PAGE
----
Making this budget friendly, plant heavy Black Bean Sweet Potato Soup needs to go on the top of your, “to cook” list. It’s a great recipe for the beginner cook to practice chopping, sautéing, and flavoring food to taste.
This soup is the first recipe I ever developed. I’ve used it across many cooking demonstrations and it’s a big hit every time. Grab all of the ingredients below and get cooking!
What You Need for Black Bean Sweet Potato Soup
- Black beans – use canned or you can certainly use dried and make your own.
- Canned tomatoes – fire roasted tomatoes have the best flavor, but you can also use regular. Choosing no salt or reduced sodium canned tomatoes is another option so that you have more freedom to salting the soup to taste.
- Sweet potato – this provides a pop of bright orange color in an otherwise brownish soup. Plus, it adds a different type of texture.
- Garlic – although this recipe only calls for three cloves of garlic, I always recommend you measure this with your heart and your taste buds.
- Onion – because soup without onion just doesn’t feel right to me!
- Barley – quick barley works well in this recipe because it comes together much faster. Pearl barley is certainly an option, but it will double the cooking time. If you don’t know, barley is a whole grain providing valuable fiber and nutrients for the body.
- Water and broth – pre-made broth certainly serves a purpose in the kitchen, but making your own from scratch or using better than bouillon paste/cubes to tailor the amount of flavor you get are both great options.
- Chili powder, cumin – these spices warm up the soup perfectly.
- Salt to taste – seriously practice salting to taste. It’s the best way to get to know your food better.
Step 1: dice and peel the sweet potato, dice the onion and mince the garlic.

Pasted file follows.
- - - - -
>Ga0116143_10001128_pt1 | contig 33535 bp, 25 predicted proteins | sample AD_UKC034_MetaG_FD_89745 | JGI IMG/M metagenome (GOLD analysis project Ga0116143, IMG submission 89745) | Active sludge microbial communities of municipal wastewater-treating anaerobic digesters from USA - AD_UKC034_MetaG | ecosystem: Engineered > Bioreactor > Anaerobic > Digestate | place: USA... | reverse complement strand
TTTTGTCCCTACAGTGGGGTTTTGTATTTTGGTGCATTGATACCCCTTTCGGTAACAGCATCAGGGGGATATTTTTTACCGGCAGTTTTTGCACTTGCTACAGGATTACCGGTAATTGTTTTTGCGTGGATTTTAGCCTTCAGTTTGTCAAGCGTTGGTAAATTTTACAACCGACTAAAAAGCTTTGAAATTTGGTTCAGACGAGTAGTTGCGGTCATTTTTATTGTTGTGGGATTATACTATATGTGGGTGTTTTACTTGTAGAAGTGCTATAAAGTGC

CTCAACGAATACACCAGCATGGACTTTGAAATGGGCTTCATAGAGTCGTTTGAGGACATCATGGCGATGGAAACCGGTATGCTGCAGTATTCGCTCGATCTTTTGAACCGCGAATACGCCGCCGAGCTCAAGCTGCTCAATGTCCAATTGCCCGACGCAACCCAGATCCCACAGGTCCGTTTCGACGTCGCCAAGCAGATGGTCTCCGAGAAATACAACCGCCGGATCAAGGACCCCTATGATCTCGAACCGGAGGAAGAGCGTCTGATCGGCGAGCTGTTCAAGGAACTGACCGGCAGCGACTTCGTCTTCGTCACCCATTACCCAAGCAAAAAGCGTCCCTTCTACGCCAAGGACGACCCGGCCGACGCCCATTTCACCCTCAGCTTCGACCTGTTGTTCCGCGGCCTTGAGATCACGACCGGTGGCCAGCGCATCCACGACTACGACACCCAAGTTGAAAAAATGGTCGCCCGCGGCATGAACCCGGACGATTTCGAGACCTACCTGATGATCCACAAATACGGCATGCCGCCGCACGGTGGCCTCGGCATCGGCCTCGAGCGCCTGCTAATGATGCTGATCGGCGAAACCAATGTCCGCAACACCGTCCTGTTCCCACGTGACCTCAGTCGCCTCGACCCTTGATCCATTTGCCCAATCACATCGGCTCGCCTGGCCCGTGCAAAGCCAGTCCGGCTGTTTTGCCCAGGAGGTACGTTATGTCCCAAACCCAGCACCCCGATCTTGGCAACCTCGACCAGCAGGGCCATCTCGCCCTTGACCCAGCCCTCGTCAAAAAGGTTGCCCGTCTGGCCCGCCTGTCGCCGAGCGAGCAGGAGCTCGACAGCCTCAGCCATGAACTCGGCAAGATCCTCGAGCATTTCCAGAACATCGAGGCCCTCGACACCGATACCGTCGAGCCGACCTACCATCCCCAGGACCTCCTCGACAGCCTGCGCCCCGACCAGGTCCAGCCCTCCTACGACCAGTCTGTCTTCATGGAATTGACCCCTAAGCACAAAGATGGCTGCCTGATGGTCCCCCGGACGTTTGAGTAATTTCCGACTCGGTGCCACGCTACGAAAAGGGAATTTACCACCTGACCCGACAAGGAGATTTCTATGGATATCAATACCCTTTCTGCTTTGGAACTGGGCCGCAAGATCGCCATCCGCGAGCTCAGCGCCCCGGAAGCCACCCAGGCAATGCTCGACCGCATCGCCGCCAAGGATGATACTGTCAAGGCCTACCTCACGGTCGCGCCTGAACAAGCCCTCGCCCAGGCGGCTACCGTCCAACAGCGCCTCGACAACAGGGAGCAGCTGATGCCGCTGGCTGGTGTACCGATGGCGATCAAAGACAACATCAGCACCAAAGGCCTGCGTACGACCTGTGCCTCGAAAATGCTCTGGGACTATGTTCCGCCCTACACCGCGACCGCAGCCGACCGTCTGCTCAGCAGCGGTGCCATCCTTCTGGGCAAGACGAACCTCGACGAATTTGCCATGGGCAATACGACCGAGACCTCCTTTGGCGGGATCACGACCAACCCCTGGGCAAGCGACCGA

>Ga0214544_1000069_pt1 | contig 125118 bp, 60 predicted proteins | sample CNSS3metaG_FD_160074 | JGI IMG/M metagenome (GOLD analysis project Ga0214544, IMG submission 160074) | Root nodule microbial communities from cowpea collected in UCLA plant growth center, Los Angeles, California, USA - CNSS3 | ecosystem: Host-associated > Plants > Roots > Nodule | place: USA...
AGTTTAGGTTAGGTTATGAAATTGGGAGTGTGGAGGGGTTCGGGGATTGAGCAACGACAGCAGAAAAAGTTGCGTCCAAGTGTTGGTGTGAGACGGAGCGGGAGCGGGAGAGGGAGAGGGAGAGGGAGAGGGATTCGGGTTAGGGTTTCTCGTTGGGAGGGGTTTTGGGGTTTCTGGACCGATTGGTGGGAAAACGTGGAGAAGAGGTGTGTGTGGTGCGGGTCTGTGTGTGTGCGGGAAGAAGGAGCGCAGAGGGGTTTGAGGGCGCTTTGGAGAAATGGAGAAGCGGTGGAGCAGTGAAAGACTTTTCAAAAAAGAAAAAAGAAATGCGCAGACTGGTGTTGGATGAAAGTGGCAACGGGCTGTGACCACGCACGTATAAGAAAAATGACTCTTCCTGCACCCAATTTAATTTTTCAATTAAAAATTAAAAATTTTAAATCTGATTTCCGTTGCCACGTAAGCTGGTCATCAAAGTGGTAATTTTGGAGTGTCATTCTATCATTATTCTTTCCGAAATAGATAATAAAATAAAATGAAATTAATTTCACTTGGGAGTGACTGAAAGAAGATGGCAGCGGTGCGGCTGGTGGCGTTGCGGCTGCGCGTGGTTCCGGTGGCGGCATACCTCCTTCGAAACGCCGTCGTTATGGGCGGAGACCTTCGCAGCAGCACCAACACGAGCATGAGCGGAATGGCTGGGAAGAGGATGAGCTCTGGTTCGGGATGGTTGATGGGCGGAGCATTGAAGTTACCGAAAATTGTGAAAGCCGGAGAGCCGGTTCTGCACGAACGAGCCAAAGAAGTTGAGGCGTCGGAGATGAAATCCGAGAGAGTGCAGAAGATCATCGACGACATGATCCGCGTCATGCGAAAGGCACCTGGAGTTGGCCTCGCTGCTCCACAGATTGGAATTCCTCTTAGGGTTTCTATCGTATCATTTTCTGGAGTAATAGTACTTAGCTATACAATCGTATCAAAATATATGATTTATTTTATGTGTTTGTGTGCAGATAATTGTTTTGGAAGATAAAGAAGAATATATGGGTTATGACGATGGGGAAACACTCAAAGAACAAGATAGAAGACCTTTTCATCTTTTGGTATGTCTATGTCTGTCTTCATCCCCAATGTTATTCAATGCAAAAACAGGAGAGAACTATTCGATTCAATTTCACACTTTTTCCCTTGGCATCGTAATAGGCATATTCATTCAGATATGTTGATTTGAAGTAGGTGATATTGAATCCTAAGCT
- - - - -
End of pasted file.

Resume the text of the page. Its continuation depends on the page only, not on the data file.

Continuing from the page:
Step 2: drain and rinse the cans of black beans, and use the back of a fork or a potato masher to mash half of the beans. Alternatively, you can leave them all hole or use an immersion blender at the end of the cooking process and blend half of the soup that way.
Step 3: sauté the onion, garlic, and sweet potato together in a tablespoon of oil for 3 to 5 minutes. Then add the spices and stir to coat.
Step 4: add the remaining ingredients (black beans (mashed and unmashed), canned tomatoes, barley, and water/broth) and bring the pot to a boil. Once boiling, reduce it to a simmer and cover for approximately 10 minutes. If using pearl barley and not quick barley, let it simmer for 20 to 30 minutes.
Step 5: taste the soup once it is done, simmering and decide if you need to add salt. If you do add in a pinch or up to a quarter teaspoon at a time, stir it in well and taste it again.
When it comes to learning how to cook, people think that they are not supposed to take shortcuts. I disagree! Take all the shortcuts you can and you’ll learn how to put a meal together faster with confidence.
- Canned beans instead of dried
- Quick barley, instead of pearl barley
- Pre-minced, garlic or garlic powder
- Store-bought broth instead of making your own or using a bouillon paste or cube
Cooking Tips and Tricks
This recipe is great practice for some basic cooking skills to master. To dice the sweet potato, first cut it in half lengthwise after peeling it. Finding a flat edge when making cuts is the best way to keep yourself safe while chopping produce.